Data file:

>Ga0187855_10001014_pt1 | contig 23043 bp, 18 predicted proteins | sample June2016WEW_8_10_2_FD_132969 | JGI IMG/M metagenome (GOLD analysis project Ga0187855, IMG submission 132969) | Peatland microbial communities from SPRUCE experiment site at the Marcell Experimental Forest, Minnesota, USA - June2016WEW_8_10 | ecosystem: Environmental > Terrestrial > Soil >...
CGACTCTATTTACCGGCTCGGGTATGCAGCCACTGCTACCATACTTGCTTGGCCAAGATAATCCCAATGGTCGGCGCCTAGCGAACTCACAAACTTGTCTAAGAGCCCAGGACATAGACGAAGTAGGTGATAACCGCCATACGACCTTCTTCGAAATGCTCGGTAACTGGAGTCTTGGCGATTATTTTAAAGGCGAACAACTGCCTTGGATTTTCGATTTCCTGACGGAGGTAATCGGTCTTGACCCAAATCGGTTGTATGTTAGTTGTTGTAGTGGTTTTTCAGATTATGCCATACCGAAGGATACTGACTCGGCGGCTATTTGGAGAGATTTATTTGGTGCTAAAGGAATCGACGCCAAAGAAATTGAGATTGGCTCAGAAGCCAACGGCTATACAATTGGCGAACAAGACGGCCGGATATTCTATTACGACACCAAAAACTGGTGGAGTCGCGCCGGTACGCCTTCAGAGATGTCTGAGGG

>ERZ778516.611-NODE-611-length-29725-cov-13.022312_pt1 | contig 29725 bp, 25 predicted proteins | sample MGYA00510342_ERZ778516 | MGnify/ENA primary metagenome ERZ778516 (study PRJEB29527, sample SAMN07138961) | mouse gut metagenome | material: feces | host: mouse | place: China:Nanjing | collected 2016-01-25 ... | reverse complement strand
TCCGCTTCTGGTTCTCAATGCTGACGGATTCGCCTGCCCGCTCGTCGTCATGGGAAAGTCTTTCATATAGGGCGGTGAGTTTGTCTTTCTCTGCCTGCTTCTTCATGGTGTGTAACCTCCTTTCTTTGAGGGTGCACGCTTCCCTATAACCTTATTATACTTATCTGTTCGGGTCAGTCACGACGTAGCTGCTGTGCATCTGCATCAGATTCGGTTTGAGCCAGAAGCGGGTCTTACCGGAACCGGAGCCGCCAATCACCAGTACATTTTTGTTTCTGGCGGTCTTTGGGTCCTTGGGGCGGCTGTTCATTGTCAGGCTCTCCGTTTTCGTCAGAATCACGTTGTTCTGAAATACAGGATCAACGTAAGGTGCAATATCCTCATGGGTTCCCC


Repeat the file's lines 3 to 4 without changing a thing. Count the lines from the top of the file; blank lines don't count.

>ERZ778516.611-NODE-611-length-29725-cov-13.022312_pt1 | contig 29725 bp, 25 predicted proteins | sample MGYA00510342_ERZ778516 | MGnify/ENA primary metagenome ERZ778516 (study PRJEB29527, sample SAMN07138961) | mouse gut metagenome | material: feces | host: mouse | place: China:Nanjing | collected 2016-01-25 ... | reverse complement strand
TCCGCTTCTGGTTCTCAATGCTGACGGATTCGCCTGCCCGCTCGTCGTCATGGGAAAGTCTTTCATATAGGGCGGTGAGTTTGTCTTTCTCTGCCTGCTTCTTCATGGTGTGTAACCTCCTTTCTTTGAGGGTGCACGCTTCCCTATAACCTTATTATACTTATCTGTTCGGGTCAGTCACGACGTAGCTGCTGTGCATCTGCATCAGATTCGGTTTGAGCCAGAAGCGGGTCTTACCGGAACCGGAGCCGCCAATCACCAGTACATTTTTGTTTCTGGCGGTCTTTGGGTCCTTGGGGCGGCTGTTCATTGTCAGGCTCTCCGTTTTCGTCAGAATCACGTTGTTCTGAAATACAGGATCAACGTAAGGTGCAATATCCTCATGGGTTCCCC